Far from moderating, new data from the Bureau of Economic Analysis show that inflation picked up in June. The Personal Consumption Expenditures Price Index (PCEPI), which is the Federal Reserve’s preferred measure of inflation, grew at a continuously compounding annual rate of 6.5 percent from June 2021 to June 2022, up from 6.1 percent in the prior month. Prices have grown at a continuously compounding annual rate of 4.3 percent since the start of the pandemic, which is significantly higher than the Fed’s stated goal of 2 percent. Prices in June were 6.1 percentage points higher than they would have been had the Fed hit its target over the period.
Core PCEPI inflation, which excludes food and energy prices and is thought to be a better indicator of future PCEPI inflation, also picked up. Core PCEPI grew at a continuously compounding annual rate of 4.7 percent over the last year, up from 4.5 percent in May. It has grown 3.5 percent per year since January 2020. In June, core PCEPI was 3.9 percentage points higher than the 2-percent growth path projected from January 2020.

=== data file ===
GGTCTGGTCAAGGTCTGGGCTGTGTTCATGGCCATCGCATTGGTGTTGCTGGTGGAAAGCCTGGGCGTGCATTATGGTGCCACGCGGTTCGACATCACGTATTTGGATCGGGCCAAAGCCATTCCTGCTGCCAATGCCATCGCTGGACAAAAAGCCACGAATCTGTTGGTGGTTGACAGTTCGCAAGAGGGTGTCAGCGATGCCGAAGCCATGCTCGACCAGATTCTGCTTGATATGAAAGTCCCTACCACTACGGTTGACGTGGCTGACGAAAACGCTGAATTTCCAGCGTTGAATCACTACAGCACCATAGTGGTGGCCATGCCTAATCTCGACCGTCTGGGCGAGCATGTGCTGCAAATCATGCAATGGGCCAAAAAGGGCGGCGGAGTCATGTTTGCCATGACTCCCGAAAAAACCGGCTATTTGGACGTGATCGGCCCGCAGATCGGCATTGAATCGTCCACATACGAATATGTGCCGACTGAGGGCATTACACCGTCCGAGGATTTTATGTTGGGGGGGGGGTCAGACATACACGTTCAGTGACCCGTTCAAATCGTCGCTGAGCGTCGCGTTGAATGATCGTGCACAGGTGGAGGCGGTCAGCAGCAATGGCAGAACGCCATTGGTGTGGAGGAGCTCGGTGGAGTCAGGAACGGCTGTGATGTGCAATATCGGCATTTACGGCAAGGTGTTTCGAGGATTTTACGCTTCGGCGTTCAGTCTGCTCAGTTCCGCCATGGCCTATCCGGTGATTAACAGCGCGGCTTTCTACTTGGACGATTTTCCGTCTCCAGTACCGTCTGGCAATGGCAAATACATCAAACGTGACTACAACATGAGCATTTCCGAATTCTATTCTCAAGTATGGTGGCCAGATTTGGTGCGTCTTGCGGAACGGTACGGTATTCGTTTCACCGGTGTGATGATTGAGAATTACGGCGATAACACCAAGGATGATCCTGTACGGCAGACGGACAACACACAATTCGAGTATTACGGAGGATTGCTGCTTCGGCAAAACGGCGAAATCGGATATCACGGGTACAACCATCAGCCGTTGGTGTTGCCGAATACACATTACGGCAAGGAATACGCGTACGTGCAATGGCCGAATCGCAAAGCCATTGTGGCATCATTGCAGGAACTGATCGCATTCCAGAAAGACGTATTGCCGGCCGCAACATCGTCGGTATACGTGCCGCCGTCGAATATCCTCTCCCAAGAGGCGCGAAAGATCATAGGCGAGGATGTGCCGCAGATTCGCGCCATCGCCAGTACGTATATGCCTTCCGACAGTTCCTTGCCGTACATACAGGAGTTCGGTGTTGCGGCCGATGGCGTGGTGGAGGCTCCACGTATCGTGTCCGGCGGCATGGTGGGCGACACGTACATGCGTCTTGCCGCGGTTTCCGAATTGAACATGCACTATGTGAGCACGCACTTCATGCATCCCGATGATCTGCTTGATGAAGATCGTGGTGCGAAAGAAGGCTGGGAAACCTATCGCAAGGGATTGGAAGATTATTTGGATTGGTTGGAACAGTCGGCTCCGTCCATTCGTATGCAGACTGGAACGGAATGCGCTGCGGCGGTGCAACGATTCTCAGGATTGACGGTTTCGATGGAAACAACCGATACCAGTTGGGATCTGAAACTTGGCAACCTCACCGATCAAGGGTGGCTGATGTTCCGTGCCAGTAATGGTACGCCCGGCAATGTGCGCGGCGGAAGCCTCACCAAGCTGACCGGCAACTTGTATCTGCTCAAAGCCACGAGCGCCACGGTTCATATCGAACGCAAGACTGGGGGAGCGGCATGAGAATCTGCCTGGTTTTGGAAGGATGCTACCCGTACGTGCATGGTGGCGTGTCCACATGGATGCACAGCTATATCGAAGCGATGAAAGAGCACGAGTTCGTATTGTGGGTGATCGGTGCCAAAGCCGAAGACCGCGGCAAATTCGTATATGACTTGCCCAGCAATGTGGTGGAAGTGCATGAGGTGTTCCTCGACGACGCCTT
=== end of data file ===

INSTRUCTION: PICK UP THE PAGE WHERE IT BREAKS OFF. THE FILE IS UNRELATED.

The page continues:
Figure 1. Personal Consumption Expenditures Price Index, January 2020 – June 2022
The Federal Reserve has consistently underestimated the extent of the inflation problem. The median Federal Open Market Committee member’s projection of inflation has increased every quarter since June 2020. In June, the median FOMC member projected 5.2 percent inflation for the year, 90 basis points higher than the rate projected in March. Since prices are already outpacing the revised projection, FOMC members will likely revise up their projections again when they meet in September.
Table 1. Median FOMC member projections of inflation
|Projection Date||2021||2022||2023||2024||Longer run|
After failing to check demand-driven inflation for several months, the Fed has finally changed course. The FOMC raised its federal funds rate target by 50 basis points in May and 75 basis points in both June and July. Fed Chair Jerome Powell has said the FOMC is committed to bringing inflation back down to 2 percent.
The change in policy can be seen in bond markets, which have reduced the amount of inflation priced into Treasuries. In March, expected PCEPI inflation peaked at roughly 3.4 percent per year over the five-year horizon and 2.8 percent over the ten-year horizon. Now, they are around 2.5 and 2.3 percent, respectively. Although expected inflation still exceeds the Fed’s 2-percent target for the near term, it is much lower than it was just a few months ago and appears to remain anchored near 2 percent over the longer term.
Inflation has been too high for too long. Bringing inflation back down should be the Federal Reserve’s top priority.